Wednesday, May 06, 2009

Learning the Ropes

After the failed attempt last week, this week we were able to actually play the Lord of the Rings Strategy Battle Game. We didn't play a full game since we were learning. Instead, we started out just facing a couple of miniatures against each other as I explained the rules, adding a few more in to explain different points. Then when we were comfortable that we had a basic grasp, we put an approximately equal number of points in the middle of the table and had at it.

We ended up with ten Warriors of Minas Tirith and a Captain against eight Uruk-Hai and a Captain. It was a close battle with the advantage swinging back and forth until my opponent managed to trap my Uruk-Hai Captain in place with some flanking moves and did the two wounds he needed to do in order to take him out.

At this point I noticed that both forces were broken (under half strength) and explained the Courage rules. His Captain was able to make his courage tests while my remaining force dwindled away over the next couple of turns, not having a Hero to make Stand Fast saves for them.

We both enjoyed the game, and my opponent left with the Mines of Moria starter box and a plan to start a Moria force. He's already got a Balrog painted up, so it looks like I'm going to need to get some more heroes, since I don't even have enough points yet to match that monstrosity!

Below is the situation right before my Captain got trapped and killed:

Panzer Tracks Reborn

Back when I was going a different direction with postGeek, instead of just using it as my general gaming blog, I created Panzer Tracks. Panzer Tracks is a WWII blog that is largely centered around my Flames of War gaming, but also has several book reviews, and even a description of my visit to Corregidor. With the way I use postGeek now, it would make sense to integrate my future posts concerning Flames of War into postGeek, especially as I've already done three rants about Battlefront here, with a fourth one in the works that I may or may not eventually post.

The thing is, while it would make sense to use postGeek for my Flames of War posts, I like the idea of having a separate blog for all things WWII. When I get interested in Flames of War my interest tends to spill over into a study of the general history of the period, and those kinds of posts don't quite fit the postGeek format (whatever that is). So, with my interest in doing something with Flames of War on the rise, I've decided to dust off Panzer Tracks, update it to the latest Blogspot format, tweak the interface a bit, and start using it again.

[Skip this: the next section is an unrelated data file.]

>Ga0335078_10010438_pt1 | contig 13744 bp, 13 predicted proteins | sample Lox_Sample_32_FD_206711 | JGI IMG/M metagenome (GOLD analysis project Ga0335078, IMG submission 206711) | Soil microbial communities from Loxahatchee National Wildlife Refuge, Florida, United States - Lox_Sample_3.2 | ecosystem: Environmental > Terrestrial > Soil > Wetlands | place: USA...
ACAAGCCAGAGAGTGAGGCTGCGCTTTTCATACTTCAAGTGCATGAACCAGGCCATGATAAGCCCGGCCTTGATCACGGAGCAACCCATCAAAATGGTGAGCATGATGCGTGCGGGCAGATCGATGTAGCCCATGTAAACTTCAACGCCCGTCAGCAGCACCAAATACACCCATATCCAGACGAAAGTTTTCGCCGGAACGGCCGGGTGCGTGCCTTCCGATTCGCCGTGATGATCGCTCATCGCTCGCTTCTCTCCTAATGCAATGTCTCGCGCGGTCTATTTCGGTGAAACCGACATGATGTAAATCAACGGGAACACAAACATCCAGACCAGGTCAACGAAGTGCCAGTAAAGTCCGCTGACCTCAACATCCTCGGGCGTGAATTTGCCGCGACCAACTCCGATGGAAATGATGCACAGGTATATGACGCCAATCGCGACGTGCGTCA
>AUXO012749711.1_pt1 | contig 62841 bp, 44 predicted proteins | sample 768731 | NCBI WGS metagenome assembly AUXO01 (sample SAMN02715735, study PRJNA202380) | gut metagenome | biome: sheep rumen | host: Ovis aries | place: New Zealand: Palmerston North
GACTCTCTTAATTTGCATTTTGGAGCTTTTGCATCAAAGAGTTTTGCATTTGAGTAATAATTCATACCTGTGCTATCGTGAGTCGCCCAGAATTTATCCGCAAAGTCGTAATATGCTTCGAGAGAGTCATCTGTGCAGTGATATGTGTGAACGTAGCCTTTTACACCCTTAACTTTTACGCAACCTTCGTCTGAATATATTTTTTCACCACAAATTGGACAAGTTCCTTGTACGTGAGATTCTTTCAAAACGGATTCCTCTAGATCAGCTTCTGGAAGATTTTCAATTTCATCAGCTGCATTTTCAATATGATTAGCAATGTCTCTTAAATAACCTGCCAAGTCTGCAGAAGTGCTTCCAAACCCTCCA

For now, my plan is to post Flames of War gaming posts and WWII related posts over in Panzer Tracks, while simply posting links here when I think it's appropriate. I'll also try to keep the Battlefront rants here, but that may change.

So, if you're interested, head over to Panzer Tracks to check out my current brainstorming ideas for a couple of late war armies.

Tuesday, May 05, 2009

Tae Guk Gi

Tae Guk Gi: The Brotherhood of War is a Korean made movie about the Korean War. I've seen it described as the Korean Saving Private Ryan due to the realistic brutality of the combat scenes, and I think that's not a bad comparison as far as it goes.

The movie follows the story of two brothers drafted into the South Korean Army as the war opens, and uses their story to show many facets of the tragedy that was the Korean War for the Korean people. The film doesn't shy away from showing the atrocities perpetrated by both sides during the war, atrocities committed both by and upon civilians and soldiers alike.

The film has been criticized in a few areas, mainly in not adhering as accurately as possible to some of the combat effects. The tanks aren't as accurate as they could be, and there are times where weapons behave in an unrealistic manner, but most people aren't going to notice this. I'm one who usually does, and I knew to expect it going in, yet I really didn't notice it while watching because the story itself held my attention.

It's also apparently been critized by some for not showing much of the US involvement in the war. Those criticisms must have been made by Americans without a sense of irony given how much Hollywood overemphasizes the role Americans played in just about every war we've ever participated in. Besides, the story focuses on soldiers who are part of the 1st ROK, a Korean Division, and not a US force, so it's quite natural to not see US troops. There are a few mentions of US participation, specifically announcements of the Inchon landings, and McArthur's crossing of the 38th parallel. There's also CGI American planes in the final battle sequence.

What the critics in this case fail to accept is that this is a movie about the Korean experience in the Korean War, not the American experience.

Overall, it's a movie well worth watching if you have an interest in the period, or simply an interest in a good war movie.